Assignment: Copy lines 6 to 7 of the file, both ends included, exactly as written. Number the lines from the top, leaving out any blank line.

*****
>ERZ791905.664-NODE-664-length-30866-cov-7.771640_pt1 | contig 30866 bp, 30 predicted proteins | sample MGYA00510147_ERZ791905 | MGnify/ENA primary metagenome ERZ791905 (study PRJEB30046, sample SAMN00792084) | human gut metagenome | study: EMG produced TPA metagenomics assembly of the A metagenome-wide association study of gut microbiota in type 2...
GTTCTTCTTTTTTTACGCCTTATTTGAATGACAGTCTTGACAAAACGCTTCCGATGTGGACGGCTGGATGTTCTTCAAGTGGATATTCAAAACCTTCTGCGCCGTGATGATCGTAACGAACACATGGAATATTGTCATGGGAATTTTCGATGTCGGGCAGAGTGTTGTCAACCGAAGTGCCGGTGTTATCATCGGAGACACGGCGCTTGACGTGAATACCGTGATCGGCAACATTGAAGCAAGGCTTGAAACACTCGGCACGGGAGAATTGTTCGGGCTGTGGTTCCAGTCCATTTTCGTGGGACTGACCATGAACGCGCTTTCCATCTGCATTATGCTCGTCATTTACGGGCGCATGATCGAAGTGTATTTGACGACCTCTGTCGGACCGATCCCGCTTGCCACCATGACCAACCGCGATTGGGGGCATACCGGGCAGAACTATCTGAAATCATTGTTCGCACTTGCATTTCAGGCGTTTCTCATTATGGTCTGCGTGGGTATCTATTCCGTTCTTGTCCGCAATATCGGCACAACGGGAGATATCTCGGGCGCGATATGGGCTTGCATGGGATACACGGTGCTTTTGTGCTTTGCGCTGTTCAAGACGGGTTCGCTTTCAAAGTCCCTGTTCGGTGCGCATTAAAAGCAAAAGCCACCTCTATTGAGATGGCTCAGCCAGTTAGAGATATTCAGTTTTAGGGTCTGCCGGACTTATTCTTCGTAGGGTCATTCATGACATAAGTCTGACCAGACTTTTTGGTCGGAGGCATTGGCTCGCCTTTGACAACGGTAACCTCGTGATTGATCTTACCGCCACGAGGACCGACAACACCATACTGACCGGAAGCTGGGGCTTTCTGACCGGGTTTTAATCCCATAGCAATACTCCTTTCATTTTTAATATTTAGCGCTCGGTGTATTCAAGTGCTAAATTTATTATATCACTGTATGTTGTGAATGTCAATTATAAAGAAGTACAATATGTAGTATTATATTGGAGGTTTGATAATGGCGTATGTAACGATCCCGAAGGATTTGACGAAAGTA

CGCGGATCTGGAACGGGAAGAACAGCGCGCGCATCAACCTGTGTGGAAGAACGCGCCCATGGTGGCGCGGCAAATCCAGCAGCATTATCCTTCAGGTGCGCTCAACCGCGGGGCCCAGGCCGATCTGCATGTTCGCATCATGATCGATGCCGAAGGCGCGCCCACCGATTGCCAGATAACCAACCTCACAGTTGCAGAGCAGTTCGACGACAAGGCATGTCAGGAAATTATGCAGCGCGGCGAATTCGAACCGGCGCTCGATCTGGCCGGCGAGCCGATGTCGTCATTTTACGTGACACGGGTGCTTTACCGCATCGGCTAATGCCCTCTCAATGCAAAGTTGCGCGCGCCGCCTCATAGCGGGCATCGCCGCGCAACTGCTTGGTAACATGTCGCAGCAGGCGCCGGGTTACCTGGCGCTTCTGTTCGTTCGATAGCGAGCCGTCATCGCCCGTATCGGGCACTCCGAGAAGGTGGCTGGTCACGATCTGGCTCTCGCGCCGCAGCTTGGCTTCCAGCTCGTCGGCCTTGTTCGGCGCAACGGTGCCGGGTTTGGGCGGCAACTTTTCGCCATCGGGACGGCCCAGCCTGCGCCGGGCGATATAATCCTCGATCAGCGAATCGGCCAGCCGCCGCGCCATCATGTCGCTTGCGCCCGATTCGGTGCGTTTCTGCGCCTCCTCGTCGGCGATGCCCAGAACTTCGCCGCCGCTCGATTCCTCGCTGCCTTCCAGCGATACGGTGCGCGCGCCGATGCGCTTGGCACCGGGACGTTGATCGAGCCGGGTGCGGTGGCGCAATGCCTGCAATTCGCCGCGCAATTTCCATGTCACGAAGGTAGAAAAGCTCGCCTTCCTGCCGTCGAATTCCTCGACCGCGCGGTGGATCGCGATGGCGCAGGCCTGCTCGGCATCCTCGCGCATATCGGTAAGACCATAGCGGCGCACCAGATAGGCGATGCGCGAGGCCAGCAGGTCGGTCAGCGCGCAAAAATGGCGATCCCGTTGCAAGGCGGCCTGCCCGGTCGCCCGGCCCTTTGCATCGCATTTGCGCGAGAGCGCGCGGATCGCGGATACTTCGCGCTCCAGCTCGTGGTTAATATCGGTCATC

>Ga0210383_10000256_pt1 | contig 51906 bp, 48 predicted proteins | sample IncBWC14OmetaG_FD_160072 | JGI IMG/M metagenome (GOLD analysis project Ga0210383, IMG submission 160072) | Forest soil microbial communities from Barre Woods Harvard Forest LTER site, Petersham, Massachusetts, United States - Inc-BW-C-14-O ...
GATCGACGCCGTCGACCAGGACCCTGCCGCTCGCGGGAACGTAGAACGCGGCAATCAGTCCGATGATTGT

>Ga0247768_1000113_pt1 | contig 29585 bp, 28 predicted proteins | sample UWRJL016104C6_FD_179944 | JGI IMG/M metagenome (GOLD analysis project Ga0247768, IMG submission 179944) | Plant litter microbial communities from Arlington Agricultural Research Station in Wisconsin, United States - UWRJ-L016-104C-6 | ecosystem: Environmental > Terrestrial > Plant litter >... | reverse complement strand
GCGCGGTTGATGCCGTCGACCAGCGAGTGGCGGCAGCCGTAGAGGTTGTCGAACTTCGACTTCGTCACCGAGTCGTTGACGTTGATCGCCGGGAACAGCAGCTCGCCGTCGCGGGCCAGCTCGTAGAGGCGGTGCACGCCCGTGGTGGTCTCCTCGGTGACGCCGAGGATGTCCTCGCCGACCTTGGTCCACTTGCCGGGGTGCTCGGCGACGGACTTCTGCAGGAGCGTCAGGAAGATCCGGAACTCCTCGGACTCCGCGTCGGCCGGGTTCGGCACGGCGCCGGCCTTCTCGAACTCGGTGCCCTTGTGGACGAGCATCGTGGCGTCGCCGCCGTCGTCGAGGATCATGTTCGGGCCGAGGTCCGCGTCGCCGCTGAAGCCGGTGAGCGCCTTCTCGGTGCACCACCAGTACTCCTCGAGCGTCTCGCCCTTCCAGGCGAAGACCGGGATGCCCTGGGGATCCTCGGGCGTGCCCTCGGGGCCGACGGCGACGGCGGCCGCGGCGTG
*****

>Ga0247768_1000113_pt1 | contig 29585 bp, 28 predicted proteins | sample UWRJL016104C6_FD_179944 | JGI IMG/M metagenome (GOLD analysis project Ga0247768, IMG submission 179944) | Plant litter microbial communities from Arlington Agricultural Research Station in Wisconsin, United States - UWRJ-L016-104C-6 | ecosystem: Environmental > Terrestrial > Plant litter >... | reverse complement strand
GCGCGGTTGATGCCGTCGACCAGCGAGTGGCGGCAGCCGTAGAGGTTGTCGAACTTCGACTTCGTCACCGAGTCGTTGACGTTGATCGCCGGGAACAGCAGCTCGCCGTCGCGGGCCAGCTCGTAGAGGCGGTGCACGCCCGTGGTGGTCTCCTCGGTGACGCCGAGGATGTCCTCGCCGACCTTGGTCCACTTGCCGGGGTGCTCGGCGACGGACTTCTGCAGGAGCGTCAGGAAGATCCGGAACTCCTCGGACTCCGCGTCGGCCGGGTTCGGCACGGCGCCGGCCTTCTCGAACTCGGTGCCCTTGTGGACGAGCATCGTGGCGTCGCCGCCGTCGTCGAGGATCATGTTCGGGCCGAGGTCCGCGTCGCCGCTGAAGCCGGTGAGCGCCTTCTCGGTGCACCACCAGTACTCCTCGAGCGTCTCGCCCTTCCAGGCGAAGACCGGGATGCCCTGGGGATCCTCGGGCGTGCCCTCGGGGCCGACGGCGACGGCGGCCGCGGCGTG